An Impala (Aepyceros melampus), is a medium-sized African antelope. They are found in savannas in Kenya, Tanzania, Mozambique, Namibia, Botswana, Zambia, Zimbabwe, southern Angola, northeastern South Africa and Uganda. They are among the dominant species in many savannas.
Average weight for an Impala is approximately 165 pounds. They are reddish-brown in color with lighter flanks, and have white underbellies. Males have lyre-shaped horns which can reach up to 35.5 inches in length. When frightened or startled the whole herd starts leaping about in order to confuse their predator. They can jump distances more than 30 feet and 8 feet high. They are prey to almost every large predator.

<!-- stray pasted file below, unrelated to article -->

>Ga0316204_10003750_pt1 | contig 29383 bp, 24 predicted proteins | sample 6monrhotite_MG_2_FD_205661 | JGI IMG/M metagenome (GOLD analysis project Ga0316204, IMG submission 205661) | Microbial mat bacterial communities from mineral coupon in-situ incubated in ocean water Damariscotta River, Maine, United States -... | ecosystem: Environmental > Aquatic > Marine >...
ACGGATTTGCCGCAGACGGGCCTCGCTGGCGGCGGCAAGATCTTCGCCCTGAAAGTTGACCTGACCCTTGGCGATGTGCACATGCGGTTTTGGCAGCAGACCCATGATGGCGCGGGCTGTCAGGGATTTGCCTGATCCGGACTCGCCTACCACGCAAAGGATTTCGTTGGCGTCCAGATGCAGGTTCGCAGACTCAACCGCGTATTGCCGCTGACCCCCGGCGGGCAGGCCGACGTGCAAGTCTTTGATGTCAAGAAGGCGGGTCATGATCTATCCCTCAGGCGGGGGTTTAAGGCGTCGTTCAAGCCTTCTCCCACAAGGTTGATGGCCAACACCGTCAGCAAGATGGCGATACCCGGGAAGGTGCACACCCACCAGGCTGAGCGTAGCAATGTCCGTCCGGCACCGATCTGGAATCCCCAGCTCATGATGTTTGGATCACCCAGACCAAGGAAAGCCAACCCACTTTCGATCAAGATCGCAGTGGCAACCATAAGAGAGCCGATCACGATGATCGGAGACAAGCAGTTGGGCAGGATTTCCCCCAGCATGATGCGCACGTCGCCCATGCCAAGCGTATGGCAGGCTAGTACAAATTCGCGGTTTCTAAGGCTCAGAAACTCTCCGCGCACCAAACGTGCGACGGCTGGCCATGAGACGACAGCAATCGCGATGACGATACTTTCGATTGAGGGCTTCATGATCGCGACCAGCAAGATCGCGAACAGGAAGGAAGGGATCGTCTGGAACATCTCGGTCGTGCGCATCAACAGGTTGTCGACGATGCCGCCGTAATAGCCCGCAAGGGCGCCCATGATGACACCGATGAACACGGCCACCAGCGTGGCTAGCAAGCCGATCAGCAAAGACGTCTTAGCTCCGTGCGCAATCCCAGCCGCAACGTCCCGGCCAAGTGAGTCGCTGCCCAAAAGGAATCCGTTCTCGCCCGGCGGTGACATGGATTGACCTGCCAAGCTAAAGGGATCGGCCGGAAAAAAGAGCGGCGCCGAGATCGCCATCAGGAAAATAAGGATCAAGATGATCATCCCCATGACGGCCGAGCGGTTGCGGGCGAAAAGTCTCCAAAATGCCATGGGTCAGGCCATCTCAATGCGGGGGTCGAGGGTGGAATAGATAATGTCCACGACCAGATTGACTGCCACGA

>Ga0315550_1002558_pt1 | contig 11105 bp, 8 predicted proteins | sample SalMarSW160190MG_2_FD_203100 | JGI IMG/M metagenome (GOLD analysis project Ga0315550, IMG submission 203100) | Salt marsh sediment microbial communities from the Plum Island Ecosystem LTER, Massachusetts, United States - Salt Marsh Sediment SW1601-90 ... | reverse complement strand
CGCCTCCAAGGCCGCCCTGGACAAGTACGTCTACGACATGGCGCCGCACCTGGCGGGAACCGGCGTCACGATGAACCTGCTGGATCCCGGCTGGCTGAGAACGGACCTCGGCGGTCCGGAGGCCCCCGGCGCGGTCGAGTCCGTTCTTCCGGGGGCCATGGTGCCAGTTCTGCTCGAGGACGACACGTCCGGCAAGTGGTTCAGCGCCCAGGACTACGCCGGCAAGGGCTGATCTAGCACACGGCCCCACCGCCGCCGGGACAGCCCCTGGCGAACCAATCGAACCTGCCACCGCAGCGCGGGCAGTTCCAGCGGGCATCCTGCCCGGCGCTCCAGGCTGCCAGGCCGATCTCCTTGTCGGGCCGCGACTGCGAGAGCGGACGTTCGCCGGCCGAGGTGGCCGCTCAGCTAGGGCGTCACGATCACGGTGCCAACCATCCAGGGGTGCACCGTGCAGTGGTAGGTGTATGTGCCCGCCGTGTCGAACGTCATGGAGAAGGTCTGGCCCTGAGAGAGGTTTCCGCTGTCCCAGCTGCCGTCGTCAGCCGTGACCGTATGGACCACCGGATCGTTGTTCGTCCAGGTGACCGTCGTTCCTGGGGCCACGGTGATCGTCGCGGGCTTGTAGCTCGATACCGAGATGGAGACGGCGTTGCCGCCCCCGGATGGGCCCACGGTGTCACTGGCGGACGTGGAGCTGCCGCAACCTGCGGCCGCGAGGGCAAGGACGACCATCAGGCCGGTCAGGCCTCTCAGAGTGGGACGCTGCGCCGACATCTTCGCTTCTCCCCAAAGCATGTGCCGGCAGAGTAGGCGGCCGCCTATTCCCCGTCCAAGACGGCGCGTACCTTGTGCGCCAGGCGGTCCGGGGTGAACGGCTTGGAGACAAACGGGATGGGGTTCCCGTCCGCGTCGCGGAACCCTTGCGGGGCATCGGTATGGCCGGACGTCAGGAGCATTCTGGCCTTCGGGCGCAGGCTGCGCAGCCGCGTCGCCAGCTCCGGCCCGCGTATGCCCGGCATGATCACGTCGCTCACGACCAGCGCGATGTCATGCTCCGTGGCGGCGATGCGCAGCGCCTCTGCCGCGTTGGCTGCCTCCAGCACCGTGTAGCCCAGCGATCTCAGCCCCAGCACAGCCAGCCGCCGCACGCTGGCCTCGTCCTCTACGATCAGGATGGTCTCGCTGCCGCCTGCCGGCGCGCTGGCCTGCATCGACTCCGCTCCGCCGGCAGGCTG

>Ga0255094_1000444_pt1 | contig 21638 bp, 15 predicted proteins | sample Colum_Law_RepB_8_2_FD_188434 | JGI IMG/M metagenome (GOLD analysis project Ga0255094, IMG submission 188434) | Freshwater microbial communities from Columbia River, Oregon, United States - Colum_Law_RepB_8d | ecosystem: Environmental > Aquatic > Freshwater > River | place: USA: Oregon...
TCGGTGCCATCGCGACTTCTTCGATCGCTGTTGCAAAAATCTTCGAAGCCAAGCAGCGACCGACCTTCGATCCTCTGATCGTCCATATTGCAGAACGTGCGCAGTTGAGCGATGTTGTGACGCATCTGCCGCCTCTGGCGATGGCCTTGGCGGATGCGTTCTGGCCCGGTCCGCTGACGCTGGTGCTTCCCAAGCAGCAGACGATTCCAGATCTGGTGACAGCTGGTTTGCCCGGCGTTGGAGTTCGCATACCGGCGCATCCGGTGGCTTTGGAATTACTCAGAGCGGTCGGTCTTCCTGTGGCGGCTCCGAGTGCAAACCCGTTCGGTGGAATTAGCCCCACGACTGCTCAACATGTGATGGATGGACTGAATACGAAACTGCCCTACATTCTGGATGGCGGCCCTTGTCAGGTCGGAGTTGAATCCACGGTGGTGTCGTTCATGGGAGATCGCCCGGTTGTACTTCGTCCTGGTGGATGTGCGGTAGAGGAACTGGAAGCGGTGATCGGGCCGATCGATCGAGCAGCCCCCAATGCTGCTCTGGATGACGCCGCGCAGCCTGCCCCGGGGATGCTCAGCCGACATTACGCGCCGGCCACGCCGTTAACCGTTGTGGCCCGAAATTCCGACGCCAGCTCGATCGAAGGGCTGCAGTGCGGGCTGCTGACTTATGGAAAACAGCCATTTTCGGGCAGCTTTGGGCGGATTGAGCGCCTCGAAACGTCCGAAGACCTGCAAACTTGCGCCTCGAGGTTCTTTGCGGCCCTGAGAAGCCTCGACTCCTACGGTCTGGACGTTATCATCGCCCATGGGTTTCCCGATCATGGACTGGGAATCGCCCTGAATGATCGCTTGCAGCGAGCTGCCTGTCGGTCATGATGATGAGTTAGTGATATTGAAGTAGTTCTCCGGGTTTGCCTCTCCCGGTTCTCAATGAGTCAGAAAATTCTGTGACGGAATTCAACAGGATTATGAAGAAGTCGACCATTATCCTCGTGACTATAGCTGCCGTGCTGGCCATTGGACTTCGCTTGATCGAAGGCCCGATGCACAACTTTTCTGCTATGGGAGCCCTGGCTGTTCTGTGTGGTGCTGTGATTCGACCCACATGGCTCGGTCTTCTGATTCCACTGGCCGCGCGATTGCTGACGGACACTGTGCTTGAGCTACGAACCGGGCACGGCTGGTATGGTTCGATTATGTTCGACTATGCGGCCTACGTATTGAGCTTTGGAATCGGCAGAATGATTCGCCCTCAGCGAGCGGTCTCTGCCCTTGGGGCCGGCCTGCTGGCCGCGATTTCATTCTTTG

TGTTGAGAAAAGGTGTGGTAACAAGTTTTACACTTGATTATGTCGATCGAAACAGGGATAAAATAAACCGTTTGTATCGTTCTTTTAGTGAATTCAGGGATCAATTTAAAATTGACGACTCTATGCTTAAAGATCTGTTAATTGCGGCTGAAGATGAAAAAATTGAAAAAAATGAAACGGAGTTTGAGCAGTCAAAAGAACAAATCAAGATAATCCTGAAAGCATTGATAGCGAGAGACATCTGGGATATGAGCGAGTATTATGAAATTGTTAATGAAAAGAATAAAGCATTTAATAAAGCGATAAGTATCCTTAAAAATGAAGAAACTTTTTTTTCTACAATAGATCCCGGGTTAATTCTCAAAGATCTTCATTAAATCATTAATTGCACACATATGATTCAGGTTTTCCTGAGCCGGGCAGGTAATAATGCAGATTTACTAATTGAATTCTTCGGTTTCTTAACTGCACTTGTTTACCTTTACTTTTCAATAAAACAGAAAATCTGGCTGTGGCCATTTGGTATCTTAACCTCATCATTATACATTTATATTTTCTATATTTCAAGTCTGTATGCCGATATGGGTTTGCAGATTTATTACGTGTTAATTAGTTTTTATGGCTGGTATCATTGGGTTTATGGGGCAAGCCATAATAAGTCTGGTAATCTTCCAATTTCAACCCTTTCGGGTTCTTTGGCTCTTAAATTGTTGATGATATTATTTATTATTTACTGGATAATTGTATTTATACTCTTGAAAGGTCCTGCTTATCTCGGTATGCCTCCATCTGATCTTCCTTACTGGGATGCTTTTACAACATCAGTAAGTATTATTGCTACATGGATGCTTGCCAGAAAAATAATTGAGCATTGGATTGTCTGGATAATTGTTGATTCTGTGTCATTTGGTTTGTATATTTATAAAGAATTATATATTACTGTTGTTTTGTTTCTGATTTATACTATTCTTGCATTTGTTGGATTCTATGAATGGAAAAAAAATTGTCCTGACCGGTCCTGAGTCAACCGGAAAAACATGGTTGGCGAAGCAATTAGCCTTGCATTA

Impala are gregarious creatures and are usually found in herds, often a male with many females, although an ewe will leave the herd to give birth. Their food consists of a mixture of grasses and leaves. Herds will use specific areas for their excrement. Impala are active during both day and night. Impala are dependent on water, and a herd is normally an indicator of water close by.
Young male impala form bachelor herds of around thirty individuals. Females and young form herds of up to two hundred individuals. Mature males hold territories, and lead any female herds that wander into their territory.
Photo Credit: Hans Hillewaert